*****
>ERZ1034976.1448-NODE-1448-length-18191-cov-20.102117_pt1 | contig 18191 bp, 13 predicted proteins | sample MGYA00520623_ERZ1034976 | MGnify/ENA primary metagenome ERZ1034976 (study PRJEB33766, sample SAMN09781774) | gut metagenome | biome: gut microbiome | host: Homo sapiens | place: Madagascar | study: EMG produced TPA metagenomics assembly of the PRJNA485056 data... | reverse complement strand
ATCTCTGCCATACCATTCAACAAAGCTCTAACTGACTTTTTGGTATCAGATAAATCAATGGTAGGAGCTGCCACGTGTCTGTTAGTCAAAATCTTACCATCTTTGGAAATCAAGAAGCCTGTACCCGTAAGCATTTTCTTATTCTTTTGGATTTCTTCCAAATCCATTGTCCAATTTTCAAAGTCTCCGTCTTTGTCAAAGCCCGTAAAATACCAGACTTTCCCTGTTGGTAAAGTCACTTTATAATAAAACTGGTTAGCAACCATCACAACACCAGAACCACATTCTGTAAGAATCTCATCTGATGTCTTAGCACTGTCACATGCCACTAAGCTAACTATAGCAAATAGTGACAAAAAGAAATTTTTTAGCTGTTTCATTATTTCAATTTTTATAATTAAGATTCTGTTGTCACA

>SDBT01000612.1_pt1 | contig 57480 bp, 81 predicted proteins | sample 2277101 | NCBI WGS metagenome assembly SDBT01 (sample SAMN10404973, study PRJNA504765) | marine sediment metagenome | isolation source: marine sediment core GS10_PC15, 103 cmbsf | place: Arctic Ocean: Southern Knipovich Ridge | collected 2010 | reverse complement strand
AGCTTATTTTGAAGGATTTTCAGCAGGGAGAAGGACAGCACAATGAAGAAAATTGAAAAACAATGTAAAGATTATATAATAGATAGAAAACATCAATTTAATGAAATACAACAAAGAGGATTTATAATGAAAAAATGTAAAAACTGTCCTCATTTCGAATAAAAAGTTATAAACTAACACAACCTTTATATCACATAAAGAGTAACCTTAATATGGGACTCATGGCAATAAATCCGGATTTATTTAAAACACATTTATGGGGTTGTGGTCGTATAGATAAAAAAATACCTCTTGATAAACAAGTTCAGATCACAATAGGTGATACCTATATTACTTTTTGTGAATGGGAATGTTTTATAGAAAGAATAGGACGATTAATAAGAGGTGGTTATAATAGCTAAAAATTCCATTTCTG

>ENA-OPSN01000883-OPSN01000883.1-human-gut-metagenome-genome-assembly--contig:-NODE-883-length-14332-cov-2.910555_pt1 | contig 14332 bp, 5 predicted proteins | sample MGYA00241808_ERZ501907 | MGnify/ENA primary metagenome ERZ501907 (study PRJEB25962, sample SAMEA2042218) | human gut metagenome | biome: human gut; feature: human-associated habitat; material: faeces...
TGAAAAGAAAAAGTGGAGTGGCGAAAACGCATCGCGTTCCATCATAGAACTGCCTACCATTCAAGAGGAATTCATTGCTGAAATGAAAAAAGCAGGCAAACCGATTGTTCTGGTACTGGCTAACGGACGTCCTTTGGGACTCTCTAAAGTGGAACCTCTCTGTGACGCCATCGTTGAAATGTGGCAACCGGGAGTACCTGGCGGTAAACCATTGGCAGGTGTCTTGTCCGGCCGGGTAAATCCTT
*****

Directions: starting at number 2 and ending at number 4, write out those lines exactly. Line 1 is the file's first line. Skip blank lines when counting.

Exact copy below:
ATCTCTGCCATACCATTCAACAAAGCTCTAACTGACTTTTTGGTATCAGATAAATCAATGGTAGGAGCTGCCACGTGTCTGTTAGTCAAAATCTTACCATCTTTGGAAATCAAGAAGCCTGTACCCGTAAGCATTTTCTTATTCTTTTGGATTTCTTCCAAATCCATTGTCCAATTTTCAAAGTCTCCGTCTTTGTCAAAGCCCGTAAAATACCAGACTTTCCCTGTTGGTAAAGTCACTTTATAATAAAACTGGTTAGCAACCATCACAACACCAGAACCACATTCTGTAAGAATCTCATCTGATGTCTTAGCACTGTCACATGCCACTAAGCTAACTATAGCAAATAGTGACAAAAAGAAATTTTTTAGCTGTTTCATTATTTCAATTTTTATAATTAAGATTCTGTTGTCACA

>SDBT01000612.1_pt1 | contig 57480 bp, 81 predicted proteins | sample 2277101 | NCBI WGS metagenome assembly SDBT01 (sample SAMN10404973, study PRJNA504765) | marine sediment metagenome | isolation source: marine sediment core GS10_PC15, 103 cmbsf | place: Arctic Ocean: Southern Knipovich Ridge | collected 2010 | reverse complement strand
AGCTTATTTTGAAGGATTTTCAGCAGGGAGAAGGACAGCACAATGAAGAAAATTGAAAAACAATGTAAAGATTATATAATAGATAGAAAACATCAATTTAATGAAATACAACAAAGAGGATTTATAATGAAAAAATGTAAAAACTGTCCTCATTTCGAATAAAAAGTTATAAACTAACACAACCTTTATATCACATAAAGAGTAACCTTAATATGGGACTCATGGCAATAAATCCGGATTTATTTAAAACACATTTATGGGGTTGTGGTCGTATAGATAAAAAAATACCTCTTGATAAACAAGTTCAGATCACAATAGGTGATACCTATATTACTTTTTGTGAATGGGAATGTTTTATAGAAAGAATAGGACGATTAATAAGAGGTGGTTATAATAGCTAAAAATTCCATTTCTG